Sylvia Rose Novak is an Opelika native, but she spent several years in the Magic City before a brief journey to Athens, Ga. This October, she released her third record, Someone Else’s War, independently, which may be her richest work to date. A familiar face in the local club scene, she still performs with her band Five Shot Jack with her husband and musical partner Kelen Rylee.
She talked about the new record and her recent return to Birmingham ahead of her formal welcome home party at Mom’s Basement on Sunday, December 9.
You spent a lot of time in Birmingham, but you left us for a little stay in Athens. What led you away and what brought you back?
I LOVE Athens. I have always loved Athens. And I really just needed a break. We were on the front-end of releasing Someone Else’s War, the house we were living in (in Birmingham) was in such bad shape that our instruments were warping so our landlord let us out of the lease rather than actually do anything about his house and we had a tough time finding anything else that worked for us in Birmingham with such short notice. All of our gear and the band trailer kind of make it harder to find housing.
We were in Athens for one of my photo shoots and, over coffee, I looked at Kelen and said, “Let’s just move here.” And we did. Unfortunately, it’s a college town at the end of the day and that leads to some limitations re: part time work when we’re off the road (releasing an album is expensive) and Kelen loves Birmingham so much that we came back. I know everyone in Birmingham loves it so much that they want me to say, “I just couldn’t stay away!” But that isn’t true. I actually really, really struggled with leaving Athens for the first couple of months. I still miss it badly, but I feel like I’m getting my feet back under me here.
‘Someone Else’s War’ has been a long time in the making. Why was this process different for you than the previous records and what made this one special?
I don’t really think it was that long of a process. We had everything done pretty quickly but the release was delayed because I was basically scammed by an A&R “company.” Luckily, I caught some early red flags and got out of that contract with the help of a great lawyer. This one’s special because of that long dumb fight. This album had to struggle to survive AND because – this is my third album in four years. That’s not a lot of time. I didn’t plant my roots, wait, grow and put out my first project. It was my rooting point. Someone Else’s War, I think, is me finally hitting my stride as a writer, arranger, producer and player.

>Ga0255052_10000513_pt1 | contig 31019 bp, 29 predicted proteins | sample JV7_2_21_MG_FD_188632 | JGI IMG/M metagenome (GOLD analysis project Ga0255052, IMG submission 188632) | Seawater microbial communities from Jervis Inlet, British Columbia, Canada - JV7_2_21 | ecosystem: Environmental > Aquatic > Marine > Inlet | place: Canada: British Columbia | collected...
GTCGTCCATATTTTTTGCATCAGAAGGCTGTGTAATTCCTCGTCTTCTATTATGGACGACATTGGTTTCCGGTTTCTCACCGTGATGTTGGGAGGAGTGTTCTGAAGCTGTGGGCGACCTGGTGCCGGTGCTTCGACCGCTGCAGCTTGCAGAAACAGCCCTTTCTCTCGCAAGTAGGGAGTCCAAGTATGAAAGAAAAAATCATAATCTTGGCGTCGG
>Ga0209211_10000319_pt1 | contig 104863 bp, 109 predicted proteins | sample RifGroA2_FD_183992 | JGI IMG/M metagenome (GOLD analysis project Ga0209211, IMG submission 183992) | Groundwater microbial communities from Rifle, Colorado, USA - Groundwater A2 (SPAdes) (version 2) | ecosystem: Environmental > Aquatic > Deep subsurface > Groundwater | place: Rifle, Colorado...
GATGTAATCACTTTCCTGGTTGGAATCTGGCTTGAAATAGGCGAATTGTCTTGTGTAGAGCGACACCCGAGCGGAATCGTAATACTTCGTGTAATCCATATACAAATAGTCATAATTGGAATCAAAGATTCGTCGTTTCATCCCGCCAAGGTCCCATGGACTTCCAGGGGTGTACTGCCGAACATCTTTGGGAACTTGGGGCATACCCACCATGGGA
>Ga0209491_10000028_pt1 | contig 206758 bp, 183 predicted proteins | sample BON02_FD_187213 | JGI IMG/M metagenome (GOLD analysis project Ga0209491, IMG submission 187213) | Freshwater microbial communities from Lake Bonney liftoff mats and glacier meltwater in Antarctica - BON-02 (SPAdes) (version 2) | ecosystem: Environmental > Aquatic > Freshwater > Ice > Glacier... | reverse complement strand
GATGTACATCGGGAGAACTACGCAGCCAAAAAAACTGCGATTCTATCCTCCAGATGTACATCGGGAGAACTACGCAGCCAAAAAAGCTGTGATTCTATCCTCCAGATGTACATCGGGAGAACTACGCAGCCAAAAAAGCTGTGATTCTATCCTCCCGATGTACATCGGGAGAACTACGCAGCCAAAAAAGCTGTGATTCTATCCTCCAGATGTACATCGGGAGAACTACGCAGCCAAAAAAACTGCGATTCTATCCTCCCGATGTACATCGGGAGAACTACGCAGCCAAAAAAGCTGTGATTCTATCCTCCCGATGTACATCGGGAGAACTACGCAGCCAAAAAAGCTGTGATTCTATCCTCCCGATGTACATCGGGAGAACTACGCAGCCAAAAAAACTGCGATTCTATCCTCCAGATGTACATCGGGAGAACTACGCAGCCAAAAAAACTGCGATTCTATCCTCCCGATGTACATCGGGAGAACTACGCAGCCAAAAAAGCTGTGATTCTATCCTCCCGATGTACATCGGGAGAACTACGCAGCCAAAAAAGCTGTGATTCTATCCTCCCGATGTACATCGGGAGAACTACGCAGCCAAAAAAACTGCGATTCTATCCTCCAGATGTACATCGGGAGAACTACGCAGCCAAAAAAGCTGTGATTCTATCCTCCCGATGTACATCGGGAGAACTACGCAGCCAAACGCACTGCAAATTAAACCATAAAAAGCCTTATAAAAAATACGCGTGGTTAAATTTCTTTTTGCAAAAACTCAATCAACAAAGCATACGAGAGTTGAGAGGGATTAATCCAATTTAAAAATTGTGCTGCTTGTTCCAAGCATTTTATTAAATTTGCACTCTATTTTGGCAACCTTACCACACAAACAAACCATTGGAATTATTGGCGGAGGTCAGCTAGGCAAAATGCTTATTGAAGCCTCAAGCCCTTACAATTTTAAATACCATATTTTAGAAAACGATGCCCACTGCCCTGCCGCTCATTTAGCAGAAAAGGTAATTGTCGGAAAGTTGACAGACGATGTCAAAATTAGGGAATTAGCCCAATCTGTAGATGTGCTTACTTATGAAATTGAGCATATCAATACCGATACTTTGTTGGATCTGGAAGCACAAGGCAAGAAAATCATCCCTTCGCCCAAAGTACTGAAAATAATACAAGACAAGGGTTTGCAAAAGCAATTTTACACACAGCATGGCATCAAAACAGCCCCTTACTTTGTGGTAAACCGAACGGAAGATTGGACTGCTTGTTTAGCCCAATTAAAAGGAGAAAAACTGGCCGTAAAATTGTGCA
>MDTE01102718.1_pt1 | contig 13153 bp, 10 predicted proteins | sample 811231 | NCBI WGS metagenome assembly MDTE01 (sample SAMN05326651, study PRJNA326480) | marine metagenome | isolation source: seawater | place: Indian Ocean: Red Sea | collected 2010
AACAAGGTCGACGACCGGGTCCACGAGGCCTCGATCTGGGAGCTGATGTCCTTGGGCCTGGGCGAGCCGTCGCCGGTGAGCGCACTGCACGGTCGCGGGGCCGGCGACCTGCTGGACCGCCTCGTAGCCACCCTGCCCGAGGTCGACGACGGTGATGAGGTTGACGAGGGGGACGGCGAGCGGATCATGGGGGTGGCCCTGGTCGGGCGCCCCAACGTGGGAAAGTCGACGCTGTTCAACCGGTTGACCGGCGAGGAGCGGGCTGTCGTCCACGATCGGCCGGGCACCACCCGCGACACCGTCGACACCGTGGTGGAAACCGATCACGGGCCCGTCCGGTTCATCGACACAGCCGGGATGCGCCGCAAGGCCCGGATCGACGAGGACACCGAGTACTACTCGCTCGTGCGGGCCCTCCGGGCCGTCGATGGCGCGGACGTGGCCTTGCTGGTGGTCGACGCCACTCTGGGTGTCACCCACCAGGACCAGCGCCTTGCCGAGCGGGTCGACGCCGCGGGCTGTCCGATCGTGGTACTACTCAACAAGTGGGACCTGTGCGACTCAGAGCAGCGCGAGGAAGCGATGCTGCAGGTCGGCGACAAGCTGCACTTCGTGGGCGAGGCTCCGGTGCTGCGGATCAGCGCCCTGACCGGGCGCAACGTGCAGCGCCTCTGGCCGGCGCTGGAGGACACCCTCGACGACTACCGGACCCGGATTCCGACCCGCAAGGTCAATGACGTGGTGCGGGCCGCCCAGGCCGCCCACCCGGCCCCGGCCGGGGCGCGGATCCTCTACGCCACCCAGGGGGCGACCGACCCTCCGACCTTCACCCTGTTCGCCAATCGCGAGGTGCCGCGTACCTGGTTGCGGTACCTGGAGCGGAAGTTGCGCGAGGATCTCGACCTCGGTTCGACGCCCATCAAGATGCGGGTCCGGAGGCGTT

What most inspired this album? Was it another artist? The world around us?
The 2016 election. The human condition. My constant and near-crippling existential dread. I wrote these songs instead of screaming into a pillow every morning and getting drunk every night. Though they both still happened (and do happen) on occasion. [No one is impervious to pillow-screaming if they think way too hard about the state of things.]
How active is Kelen in your writing process? Is it a full on collaboration or does he serve as more of a sounding board?
Actually, neither. Not really. I write and finish my songs and I play them for him so that he can learn them. He’s allowed to make up his own guitar parts sometimes but I tell him what I want regarding feel and tone. He helped me with the music for a tune that I wrote recently, “Bad Luck.” It’s not on the record. But I wrote the lyrics, sang him the chorus and told him exactly what I wanted the music to sound like. He nailed it. He’s a very talented writer, and I totally listen to – and sometimes incorporate – his ideas, but I have my own thing. When I put a song down on paper it is finished in my brain – arranged even. Down to the harmonies.
Is an artistic endeavor with your partner more or less challenging? What makes it successful for you guys?
I think it’s great. We do fight sometimes because the focus is constantly on my music. Learning it, performing it, etc. And he is super creative so I get why that can be tough – if the roles were reversed I’d feel kind of lost in the fray. We communicate well, though. And those feelings get talked about instead of stuffed down – I hear him. He’s my greatest source of support. He believes in my ability to be more than successful in this industry 120% and he puts so much work into making sure that happens. I never want to do this without him.
You’ll occasionally still do Five Shot Jack shows. Are those fun for you? How do you balance the two acts?
YES. Man, I love playing rock and roll bass while someone else sings. Or while I sing. Or while we all sing together. That band is just insanely fun and I’m in it with two of my best friends (one of them being my husband). I’m the primary lyricist for Five Shot Jack, but the music and arrangement is a collaborative effort and It’s just brilliant when we’re all putting our brains together (in the name of creativity – in other endeavors it can be pure idiocy in the best way). I honestly feel like that band would be blowing up if we had really pushed it. Who knows what the next few years will hold, though.
What has the Birmingham scene been to you from afar and what are its strengths that lured you back?
Oh boy. Honestly, on the songwriter side, it seems really clique-ish from afar. It can also even feel that way a little when you’re back in the midst of it. But this city has some of the best players I have ever met and I can’t wait to work more with them on tours and my next singles and record. This city really does have a wealth of ultra-accomplished musicians – the guys in Tragic City, Taylor Hollingsworth, my own sometimes bassist-sometimes drummer Blake Bolton. They are all monster players. And those are just a few examples.
Sylvia Rose Novak stops by Mom’s Basement on Sunday, December 9. Wilder Atkins opens. Show begins at 7 p.m. Admission is $5.